Colleagues, at Kibbee Gallery through August 29, gives us surprising new work by Kennesaw State University art professor Donald Robson and thoroughly entertaining new work by colleague Robert Sherer in one of his established genres.
Robson’s Figure Group fills a wall with small watercolor figures he produced at the self-imposed rate of one per day. Working mostly from model-railroad figures, he presents images that isolate a diminutive, backgroundless figure in a corner of the watercolor paper. There is nothing of the uncanniness that Laurie Simmons once accomplished by photographing the perfunctorily formed heads of figures also made to populate model railroads, but Robson achieves his own brand of uncanniness by mixing figures that seem bland and painfully stereotypical with others that are strange or ambiguous.
One figure pitching hay is decidedly an old-style farmer, while another brandishes a scythe as if he were a revolutionary icon from the Stalinist 1920s. A woman dressed in clothes that bespeak homelessness pushes a shopping cart loaded with boxes that suggest the aftermath of a shopping spree.
Citizen depicts a man in a gas mask which he copied from a news photo of a Greek protester. A sniper hides among the everyday figures. Such encounters lead to the sense that more surprises lie hidden in these meticulously rendered monochromatic studies. This is reinforced by the similar surprise delivered by a triptych, oil on panel, in which two men wear business suits, one is in monastic garb, and one is levitating — not necessarily the one you would expect.
Sherer presents a substantial number of his pyrograph–and-wood-stain refigurings of ’50s boys’-life pictures, in which he makes explicit the homoerotic subtext of most of the wholesome outdoor activities celebrated in the original genre. Sherer now extends the humor in directions ranging from the whimsical to the ludicrous, posing a boy at poolside touching the finger of the boy in the pool like Michelangelo’s God-and-Adam duo in the Sistine Chapel or portraying a boy in a museum ogling a muscular Greek statue (Budding Aesthete).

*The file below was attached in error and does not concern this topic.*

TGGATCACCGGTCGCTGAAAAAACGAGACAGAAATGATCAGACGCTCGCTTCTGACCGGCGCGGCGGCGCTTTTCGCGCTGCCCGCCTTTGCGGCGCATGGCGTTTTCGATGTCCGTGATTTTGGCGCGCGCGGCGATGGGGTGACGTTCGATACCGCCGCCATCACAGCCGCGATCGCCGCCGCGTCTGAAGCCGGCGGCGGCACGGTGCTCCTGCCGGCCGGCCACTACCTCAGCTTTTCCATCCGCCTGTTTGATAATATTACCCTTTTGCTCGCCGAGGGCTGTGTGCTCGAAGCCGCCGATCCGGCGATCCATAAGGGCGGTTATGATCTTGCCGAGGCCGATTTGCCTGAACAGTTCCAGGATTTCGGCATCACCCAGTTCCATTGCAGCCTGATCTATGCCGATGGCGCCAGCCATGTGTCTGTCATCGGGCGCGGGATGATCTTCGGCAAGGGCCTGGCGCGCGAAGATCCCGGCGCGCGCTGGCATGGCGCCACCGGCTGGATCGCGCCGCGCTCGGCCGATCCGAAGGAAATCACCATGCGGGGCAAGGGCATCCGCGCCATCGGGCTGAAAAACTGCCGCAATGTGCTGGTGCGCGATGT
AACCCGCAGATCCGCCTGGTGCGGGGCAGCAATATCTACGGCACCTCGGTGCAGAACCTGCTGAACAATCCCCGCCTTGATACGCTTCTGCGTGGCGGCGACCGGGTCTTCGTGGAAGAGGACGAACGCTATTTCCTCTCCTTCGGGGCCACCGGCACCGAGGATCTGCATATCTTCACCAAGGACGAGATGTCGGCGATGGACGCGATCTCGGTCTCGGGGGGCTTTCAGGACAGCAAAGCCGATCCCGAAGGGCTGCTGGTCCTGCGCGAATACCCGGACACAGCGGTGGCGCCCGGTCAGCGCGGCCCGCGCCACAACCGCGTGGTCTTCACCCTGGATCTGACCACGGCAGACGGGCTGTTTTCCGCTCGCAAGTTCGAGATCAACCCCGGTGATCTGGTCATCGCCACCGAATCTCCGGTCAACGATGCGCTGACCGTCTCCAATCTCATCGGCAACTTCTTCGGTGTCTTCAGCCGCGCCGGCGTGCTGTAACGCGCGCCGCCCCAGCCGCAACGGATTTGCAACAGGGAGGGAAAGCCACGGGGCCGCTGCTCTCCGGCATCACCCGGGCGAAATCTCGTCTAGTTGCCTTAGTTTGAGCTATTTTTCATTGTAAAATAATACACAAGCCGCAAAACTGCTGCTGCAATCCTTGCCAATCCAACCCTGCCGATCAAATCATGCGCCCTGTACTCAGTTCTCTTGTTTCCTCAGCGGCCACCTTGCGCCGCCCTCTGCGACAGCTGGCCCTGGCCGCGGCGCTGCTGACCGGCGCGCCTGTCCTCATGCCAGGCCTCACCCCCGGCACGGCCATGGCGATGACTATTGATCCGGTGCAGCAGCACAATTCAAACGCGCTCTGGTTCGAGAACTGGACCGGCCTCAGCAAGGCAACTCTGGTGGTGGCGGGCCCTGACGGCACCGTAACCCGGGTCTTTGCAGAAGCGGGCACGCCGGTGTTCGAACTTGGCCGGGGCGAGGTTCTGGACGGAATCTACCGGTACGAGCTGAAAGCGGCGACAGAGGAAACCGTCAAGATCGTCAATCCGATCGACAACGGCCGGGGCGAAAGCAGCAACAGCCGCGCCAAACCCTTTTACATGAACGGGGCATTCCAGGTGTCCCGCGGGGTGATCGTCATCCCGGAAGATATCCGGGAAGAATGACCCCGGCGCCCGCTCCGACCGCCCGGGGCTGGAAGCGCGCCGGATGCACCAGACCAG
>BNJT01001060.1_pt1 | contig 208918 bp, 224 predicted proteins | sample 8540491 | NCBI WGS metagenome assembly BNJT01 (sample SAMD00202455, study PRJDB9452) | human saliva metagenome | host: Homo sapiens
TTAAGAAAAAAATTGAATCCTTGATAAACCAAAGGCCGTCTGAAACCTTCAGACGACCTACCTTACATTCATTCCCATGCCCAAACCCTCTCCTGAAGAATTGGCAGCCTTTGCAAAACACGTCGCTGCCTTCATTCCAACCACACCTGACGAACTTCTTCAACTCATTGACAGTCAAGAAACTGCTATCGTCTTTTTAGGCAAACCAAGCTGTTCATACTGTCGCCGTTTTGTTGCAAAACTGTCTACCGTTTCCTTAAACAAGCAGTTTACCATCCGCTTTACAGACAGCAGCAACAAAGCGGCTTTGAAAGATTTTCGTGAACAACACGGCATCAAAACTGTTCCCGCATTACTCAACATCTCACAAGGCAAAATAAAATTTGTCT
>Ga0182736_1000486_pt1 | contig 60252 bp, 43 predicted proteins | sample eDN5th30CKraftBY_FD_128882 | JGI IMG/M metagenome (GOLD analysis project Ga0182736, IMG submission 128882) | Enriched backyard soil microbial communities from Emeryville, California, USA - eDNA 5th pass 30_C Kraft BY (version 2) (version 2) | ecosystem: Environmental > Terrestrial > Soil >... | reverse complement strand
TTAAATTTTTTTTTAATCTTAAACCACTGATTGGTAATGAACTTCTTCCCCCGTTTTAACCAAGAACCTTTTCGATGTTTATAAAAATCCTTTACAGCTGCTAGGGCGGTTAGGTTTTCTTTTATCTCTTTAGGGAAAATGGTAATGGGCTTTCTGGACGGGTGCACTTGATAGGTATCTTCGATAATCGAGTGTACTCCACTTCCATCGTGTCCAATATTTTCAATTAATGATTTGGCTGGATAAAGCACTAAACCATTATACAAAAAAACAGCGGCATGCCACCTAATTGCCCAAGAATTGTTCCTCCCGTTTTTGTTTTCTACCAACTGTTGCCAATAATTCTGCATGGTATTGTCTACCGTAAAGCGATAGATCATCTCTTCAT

There are ample examples of his Scout-oriented imagery, such as mouth-to-mouth resuscitation jokes in the form of a nearly-capsized rowboat in Full Steam Ahead.
Sherer’s attempt to spill over into Norman Rockwell territory goes heavy-handedly awry in “Sodomites!” — which is the accusation being hurled by an indignant elderly judge at two hand-holding Cub Scouts improbably hauled into court. The venture into The New Yorker cartoon territory in Window Treatment is slightly more successful, transferring today’s headlines into yesteryear’s private revelations: “Oh, Robert, how could you?” she wails, and “Please call me Babette,” he replies.
This adroitly executed (mostly) good fun contrasts with the pieces on display in the back gallery from Sherer’s “sanguineous art,” as he calls it. For example, a drawing and a silkscreen featuring agricultural allegories copied from Confederate banknotes is, according to the label, executed in African-American blood. Sherer’s sendups of Americans’ longtime refusal to acknowledge boyhood homosexuality have become almost conventional fare, but the Blood Money: Scenes from Human Currency series retains its power to shock.